By that Friday, he was heading back home for the services. Nothing could have prepared him for the sadness that was ahead.

“The initial shock of attending the wake was a lot to take,” Cortese admitted. “There was a lot of sadness but I found some solace in being with our friends. We didn't talk too much at first. We did a lot of praying. We saw how many people he touched in his life. That was definitely a positive to take away. We didn't realize how lucky we were to have him as our friend. The whole town came out to show their respects and share in celebrating his life.”

As time passed during the viewing, Cortese and his friends reminisced and told stories about their senior year of high school, including their run to the Long Island football championship, for which Blatz was a star wide receiver, and their lacrosse state title.

“We reminisced for hours and hours about how much fun it was to have him out there,” Cortese recalled. “His sense of humor would always come out in his competitive edge. He was always the first one coming back after sprints. There he was laughing and begging for one more sprint when everyone else was hunched over and couldn't breathe. He always wanted us to hold our heads high.”

The funeral, which proved to be even more emotional, was also packed. So packed that if attendees didn't arrive early enough, they were standing and lining the walls of the church.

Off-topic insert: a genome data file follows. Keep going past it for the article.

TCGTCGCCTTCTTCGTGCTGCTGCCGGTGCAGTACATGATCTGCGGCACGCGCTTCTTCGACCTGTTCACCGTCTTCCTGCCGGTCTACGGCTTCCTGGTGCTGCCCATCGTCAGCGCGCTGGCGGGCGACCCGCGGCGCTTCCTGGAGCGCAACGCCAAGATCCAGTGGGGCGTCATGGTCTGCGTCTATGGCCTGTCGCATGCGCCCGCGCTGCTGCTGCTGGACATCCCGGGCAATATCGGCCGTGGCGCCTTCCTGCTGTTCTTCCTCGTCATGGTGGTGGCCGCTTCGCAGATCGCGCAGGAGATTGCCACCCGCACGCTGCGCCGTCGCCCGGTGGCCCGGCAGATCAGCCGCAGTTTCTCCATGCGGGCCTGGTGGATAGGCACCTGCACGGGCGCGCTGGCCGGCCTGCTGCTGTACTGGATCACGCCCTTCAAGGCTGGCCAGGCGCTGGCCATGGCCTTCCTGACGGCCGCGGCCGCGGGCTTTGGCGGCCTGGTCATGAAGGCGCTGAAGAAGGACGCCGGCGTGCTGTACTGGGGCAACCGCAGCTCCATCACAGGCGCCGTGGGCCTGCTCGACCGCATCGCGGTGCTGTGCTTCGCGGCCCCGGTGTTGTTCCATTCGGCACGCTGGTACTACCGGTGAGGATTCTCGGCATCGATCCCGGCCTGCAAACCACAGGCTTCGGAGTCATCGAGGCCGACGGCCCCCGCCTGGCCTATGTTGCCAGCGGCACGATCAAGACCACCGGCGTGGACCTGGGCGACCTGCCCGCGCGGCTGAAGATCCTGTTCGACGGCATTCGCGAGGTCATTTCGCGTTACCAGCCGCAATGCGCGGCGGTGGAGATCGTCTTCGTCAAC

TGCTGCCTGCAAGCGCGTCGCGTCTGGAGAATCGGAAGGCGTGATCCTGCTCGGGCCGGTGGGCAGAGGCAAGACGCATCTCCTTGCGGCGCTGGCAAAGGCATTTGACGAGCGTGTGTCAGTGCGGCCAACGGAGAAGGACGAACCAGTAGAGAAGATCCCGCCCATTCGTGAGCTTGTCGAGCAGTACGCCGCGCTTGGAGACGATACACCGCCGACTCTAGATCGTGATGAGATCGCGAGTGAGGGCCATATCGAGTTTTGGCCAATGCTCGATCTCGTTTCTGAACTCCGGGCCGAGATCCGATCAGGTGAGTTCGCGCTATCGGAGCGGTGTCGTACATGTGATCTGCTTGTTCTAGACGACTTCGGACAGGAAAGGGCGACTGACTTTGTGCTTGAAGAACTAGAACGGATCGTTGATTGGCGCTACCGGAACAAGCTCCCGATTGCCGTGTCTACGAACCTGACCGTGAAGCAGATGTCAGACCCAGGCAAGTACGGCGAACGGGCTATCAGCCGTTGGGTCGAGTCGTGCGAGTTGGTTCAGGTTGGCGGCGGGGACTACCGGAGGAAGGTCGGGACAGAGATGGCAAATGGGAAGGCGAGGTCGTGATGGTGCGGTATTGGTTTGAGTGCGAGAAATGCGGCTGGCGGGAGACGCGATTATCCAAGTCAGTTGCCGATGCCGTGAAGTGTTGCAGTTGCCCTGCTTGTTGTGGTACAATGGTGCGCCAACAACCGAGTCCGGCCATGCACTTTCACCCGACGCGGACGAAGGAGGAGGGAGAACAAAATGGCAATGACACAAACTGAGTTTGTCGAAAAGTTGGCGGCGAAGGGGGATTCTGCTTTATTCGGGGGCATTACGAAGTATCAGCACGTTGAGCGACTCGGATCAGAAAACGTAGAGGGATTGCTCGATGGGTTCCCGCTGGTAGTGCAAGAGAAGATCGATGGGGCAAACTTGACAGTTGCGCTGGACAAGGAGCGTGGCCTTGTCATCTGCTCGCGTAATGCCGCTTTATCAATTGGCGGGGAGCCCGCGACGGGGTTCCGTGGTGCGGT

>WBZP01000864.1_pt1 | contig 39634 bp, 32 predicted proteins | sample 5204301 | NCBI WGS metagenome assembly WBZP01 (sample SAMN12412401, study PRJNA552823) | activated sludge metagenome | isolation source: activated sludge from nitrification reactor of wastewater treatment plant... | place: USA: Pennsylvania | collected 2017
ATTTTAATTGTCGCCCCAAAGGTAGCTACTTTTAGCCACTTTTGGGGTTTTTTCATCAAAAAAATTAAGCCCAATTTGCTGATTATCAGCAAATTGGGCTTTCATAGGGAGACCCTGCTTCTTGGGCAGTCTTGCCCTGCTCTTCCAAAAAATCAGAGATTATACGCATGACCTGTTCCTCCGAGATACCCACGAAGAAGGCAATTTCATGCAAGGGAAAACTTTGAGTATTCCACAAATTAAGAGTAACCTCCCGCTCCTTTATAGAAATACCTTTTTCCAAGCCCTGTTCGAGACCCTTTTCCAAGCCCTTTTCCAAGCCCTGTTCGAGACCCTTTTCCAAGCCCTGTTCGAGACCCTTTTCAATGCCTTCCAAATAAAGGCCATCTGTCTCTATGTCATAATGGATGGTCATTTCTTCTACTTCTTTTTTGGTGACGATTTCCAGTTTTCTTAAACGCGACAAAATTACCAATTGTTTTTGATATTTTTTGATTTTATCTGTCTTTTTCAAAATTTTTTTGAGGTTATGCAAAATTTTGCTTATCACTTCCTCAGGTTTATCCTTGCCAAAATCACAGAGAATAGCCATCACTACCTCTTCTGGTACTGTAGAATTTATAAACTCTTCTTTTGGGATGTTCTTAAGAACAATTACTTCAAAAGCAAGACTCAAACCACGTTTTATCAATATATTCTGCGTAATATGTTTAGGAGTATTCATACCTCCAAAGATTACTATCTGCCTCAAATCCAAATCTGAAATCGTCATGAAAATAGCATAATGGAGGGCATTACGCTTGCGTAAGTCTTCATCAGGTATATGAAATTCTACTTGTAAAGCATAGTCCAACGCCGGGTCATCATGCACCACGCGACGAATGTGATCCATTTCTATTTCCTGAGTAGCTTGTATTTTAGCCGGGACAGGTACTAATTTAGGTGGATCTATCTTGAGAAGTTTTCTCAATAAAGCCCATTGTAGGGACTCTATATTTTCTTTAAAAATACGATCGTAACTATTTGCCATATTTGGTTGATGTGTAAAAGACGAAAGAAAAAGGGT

“The funeral was really difficult because that's the true goodbye,” Cortese said. “Him going down the aisle was probably the toughest moment. You came to the realization that he was actually gone. Thinking back on it, that was the closure we probably needed.”

"It really just means a lot to play for him. We tried to make him as proud as possible."

- Cortese

Five days later, Cortese returned to school. Thanks to understanding and supportive professors, he slowly eased back into his routine.

Over the summer, Cortese and some of his former high school teammates decided they'd all try to find a way to wear Blatz's number for the 2017 season. That meant Cortese had to approach Eric Joseph, the Leopards' owner of No. 14 for the previous three seasons.

“When Matt asked me, I said to myself, 'If I were in Matt's position, I would hope someone would do the same thing for me,'” Joseph recalled. “I know Matt would have it so it really was a no-brainer for me. These guys kind of become your brothers, and you always do anything when a family member asks you to. I knew it meant a lot to him.”

And it still does. Cortese said a day never passes when he puts on that jersey and doesn't think of Blatz.

“It represents a couple things,” Cortese said. “One, it's a peace of mind. Certain days, when I'm in the goal and things aren't going my way, it can be a challenge, and I find myself taking a step back and I look at that jersey and I realize who I'm wearing it for and why. It also reminds me to always show Eddie's most valuable trait and that is to smile and have fun with whatever you're doing. And all of us try to embody, 'Don't count the days, make the days count.' That was his quote in our yearbook. When I have that No. 14 on, I take that mindset and find a purpose and take pride in that. It really just means a lot to play for him. We tried to make him as proud as possible.”

Undoubtedly, Cortese and his friends are doing that.